dc.contributor.authorMacLiam, Fionnulaen_GB
dc.contributor.authorCarroll, Geraldineen_GB
dc.date.accessioned2014-01-09T09:39:48Z-
dc.date.available2014-01-09T09:39:48Z-
dc.date.issued2014-01-06-
dc.identifier.urihttp://hdl.handle.net/10147/311109-
dc.descriptionAbstract: Training and Measuring the Level of Knowledge, Attitude, and Skills of Nurses on Psycho Social Interventions in Dublin South East Mental Health Services Dublin South East Mental Health Services believed that training nurses in psychosocial interventions would improve the quality of nursing and to enhance patient care. A curriculum was developed and was approved at category-I by the National Nursing and Midwifery Board. Training was conducted cost-effectively by rostering the nurses to the training days in such a way that services were not affected, and by utilizing the experienced trainers (also nurses) from within the service. The training was mainly emphasized the recovery approach, evidence based practice and utilised reflective practice as part of the training. The feedback received at the end of the training program was generally strongly positive. We undertook a study to understand the difference between the group of nurses who received the training and those who had not received the training,. A study tool to measure their level of knowledge, attitude, and skill was developed. The questionnaire consisted of 30 multiple choice questions based on training materials and several open ended questions. Ethical principles as outlined by the National Nursing and Midwifery Board were followed. A hundred nurses received the questionnaire. Twenty-three completed responses were received. Four nurses did not want to participate. Descriptive and inferential statistics were employed. There were no significant differences between the mean scores of the participants who had attended the training and the participants who had not attended the training. The participants those who were trained recently (in 2013) achieved the highest mean score; and the participants who trained in 2012 achieved a higher mean score than those who were trained in 2011. The majority of the participants responded that training in psychosocial interventions changed their nursing practice, but there were no significant differences between their mean scores. The majority of the participants responded that training on psychosocial interventions will help to develop their professional confidence and improve their nursing practice. The majority of the participants expressed that they wanted or required training in psychosocial interventions. It is significant that the participants who expressed that they do not require training on psychosocial interventions scored lower than the participants who require the training. The study has specific limitations which impede generalization. Giving information on evidence-based practice, clinical supervision, and focus group interviews are recommended to improve the training and to evaluate it.en_GB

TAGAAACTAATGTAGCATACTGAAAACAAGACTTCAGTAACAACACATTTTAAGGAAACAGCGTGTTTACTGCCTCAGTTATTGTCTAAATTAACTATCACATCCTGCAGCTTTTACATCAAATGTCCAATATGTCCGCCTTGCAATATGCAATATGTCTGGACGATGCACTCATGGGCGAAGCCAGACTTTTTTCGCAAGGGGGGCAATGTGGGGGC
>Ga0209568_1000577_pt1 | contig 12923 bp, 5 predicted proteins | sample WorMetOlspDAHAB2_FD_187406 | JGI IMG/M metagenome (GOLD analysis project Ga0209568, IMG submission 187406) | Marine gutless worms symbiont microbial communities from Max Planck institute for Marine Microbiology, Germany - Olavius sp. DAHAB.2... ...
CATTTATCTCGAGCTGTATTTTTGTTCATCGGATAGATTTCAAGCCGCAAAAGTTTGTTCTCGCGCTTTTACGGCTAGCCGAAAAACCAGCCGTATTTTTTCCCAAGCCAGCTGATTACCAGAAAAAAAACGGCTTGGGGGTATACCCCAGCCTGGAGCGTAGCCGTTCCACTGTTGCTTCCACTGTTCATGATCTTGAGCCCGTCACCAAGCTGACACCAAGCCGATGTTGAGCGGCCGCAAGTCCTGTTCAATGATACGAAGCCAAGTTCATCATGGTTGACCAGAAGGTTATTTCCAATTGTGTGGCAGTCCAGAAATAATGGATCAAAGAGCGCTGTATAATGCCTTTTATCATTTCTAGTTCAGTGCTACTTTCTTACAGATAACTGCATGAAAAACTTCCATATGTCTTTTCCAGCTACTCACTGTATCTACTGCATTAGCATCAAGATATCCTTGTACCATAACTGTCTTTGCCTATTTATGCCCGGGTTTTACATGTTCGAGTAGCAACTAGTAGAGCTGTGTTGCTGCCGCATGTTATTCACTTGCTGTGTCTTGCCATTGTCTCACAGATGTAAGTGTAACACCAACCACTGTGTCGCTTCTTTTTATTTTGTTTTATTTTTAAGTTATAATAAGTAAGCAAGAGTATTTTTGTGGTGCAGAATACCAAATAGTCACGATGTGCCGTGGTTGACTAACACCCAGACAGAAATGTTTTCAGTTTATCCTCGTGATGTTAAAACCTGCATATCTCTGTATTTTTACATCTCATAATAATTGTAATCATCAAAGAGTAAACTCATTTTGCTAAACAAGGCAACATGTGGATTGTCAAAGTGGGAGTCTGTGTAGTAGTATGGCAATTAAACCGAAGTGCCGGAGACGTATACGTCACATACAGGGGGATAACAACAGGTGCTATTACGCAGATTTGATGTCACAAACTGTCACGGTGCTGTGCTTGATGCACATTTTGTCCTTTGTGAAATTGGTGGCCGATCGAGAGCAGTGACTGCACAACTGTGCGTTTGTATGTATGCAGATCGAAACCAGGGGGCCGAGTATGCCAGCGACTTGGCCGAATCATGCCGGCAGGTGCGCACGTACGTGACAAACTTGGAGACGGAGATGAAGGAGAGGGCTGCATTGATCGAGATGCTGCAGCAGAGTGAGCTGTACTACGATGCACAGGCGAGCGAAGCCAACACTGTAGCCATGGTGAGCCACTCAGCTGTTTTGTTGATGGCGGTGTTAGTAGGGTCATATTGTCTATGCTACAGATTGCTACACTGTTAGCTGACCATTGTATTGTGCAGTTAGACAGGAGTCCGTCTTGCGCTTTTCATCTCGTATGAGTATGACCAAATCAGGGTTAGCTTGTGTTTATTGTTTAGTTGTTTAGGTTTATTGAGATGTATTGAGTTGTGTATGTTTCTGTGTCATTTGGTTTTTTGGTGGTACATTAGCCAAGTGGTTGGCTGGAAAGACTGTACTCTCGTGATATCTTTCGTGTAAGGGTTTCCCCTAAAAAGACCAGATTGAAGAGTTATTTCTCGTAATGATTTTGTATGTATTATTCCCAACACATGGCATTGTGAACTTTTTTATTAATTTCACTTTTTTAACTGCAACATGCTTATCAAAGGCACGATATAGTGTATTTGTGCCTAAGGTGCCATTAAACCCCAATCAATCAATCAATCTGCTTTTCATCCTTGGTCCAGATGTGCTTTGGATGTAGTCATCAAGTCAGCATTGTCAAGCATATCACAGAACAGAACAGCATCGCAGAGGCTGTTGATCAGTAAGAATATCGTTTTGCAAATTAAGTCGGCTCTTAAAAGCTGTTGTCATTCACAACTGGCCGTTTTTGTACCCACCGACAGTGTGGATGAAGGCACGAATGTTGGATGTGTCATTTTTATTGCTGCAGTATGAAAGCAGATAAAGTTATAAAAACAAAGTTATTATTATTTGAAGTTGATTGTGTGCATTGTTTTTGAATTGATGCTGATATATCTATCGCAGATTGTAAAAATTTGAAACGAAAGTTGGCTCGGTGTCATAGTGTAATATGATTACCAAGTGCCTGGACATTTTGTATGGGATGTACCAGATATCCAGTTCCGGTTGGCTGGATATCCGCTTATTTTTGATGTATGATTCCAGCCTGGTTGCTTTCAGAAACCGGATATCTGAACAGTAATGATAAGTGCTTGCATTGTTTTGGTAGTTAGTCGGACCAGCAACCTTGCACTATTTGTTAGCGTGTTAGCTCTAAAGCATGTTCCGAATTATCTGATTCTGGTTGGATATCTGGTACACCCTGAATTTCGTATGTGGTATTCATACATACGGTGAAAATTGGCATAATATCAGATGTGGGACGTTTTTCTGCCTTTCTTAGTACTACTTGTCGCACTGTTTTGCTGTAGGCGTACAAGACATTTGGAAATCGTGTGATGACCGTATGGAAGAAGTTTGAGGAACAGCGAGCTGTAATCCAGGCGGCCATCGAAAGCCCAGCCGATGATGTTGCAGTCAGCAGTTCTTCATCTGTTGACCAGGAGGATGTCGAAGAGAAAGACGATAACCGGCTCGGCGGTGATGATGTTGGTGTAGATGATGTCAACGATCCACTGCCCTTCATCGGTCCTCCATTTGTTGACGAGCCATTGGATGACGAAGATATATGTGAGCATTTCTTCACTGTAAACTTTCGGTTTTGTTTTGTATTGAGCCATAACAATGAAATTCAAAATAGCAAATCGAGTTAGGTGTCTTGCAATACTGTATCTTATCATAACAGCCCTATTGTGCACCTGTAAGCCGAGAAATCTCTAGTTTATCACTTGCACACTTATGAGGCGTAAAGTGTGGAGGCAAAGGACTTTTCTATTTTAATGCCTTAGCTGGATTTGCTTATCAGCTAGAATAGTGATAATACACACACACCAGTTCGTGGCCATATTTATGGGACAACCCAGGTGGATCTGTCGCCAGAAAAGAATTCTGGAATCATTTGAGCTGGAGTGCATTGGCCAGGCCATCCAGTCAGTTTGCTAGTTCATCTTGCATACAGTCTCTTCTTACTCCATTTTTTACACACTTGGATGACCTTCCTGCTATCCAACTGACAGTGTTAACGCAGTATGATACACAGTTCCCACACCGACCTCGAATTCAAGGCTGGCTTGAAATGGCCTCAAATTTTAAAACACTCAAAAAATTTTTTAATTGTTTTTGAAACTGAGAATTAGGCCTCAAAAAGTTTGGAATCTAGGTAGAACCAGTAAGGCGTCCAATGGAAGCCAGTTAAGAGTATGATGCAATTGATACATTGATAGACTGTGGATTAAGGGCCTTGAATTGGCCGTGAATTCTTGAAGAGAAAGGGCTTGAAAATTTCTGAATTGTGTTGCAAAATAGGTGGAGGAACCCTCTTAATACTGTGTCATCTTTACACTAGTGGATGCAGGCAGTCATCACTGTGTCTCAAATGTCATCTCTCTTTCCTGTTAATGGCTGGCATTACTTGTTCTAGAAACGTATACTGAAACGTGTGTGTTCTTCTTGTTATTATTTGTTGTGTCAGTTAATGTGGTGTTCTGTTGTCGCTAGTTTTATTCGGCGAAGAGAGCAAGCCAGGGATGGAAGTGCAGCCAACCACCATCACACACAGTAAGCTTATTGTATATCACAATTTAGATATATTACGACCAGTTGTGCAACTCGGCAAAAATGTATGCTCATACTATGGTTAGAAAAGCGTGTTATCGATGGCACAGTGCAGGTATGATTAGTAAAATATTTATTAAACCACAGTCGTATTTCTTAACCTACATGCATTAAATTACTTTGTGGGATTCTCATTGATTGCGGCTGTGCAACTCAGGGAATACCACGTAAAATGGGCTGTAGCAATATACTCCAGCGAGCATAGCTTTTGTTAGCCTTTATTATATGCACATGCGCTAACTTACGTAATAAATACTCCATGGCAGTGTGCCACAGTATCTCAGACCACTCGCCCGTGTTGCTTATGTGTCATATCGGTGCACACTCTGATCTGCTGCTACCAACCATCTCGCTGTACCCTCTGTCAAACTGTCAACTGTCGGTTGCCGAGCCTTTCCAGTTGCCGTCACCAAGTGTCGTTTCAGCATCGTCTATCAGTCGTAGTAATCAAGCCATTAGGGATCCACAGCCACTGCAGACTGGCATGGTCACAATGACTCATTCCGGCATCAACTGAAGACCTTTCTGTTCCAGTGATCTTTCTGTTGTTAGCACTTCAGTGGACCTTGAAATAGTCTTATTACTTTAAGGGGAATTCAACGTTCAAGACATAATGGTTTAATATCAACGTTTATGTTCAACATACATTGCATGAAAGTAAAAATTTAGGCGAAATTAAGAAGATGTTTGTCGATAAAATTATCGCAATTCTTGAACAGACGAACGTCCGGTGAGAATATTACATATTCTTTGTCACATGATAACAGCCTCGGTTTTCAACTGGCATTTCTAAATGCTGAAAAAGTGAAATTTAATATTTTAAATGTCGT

dc.language.isoenen
dc.publisherDublin South East Mental Health Servicesen_GB
dc.subjectMENTAL HEALTHen_GB
dc.subjectPROFESSIONAL EDUCATION AND DEVELOPMENTen_GB
dc.subject.otherPsycho-social Interventionsen_GB
dc.titleTraining and evaluation of psycho-social interventionsen_GB
dc.typeReporten
dc.contributor.departmentDublin South East Mental Health Servicesen_GB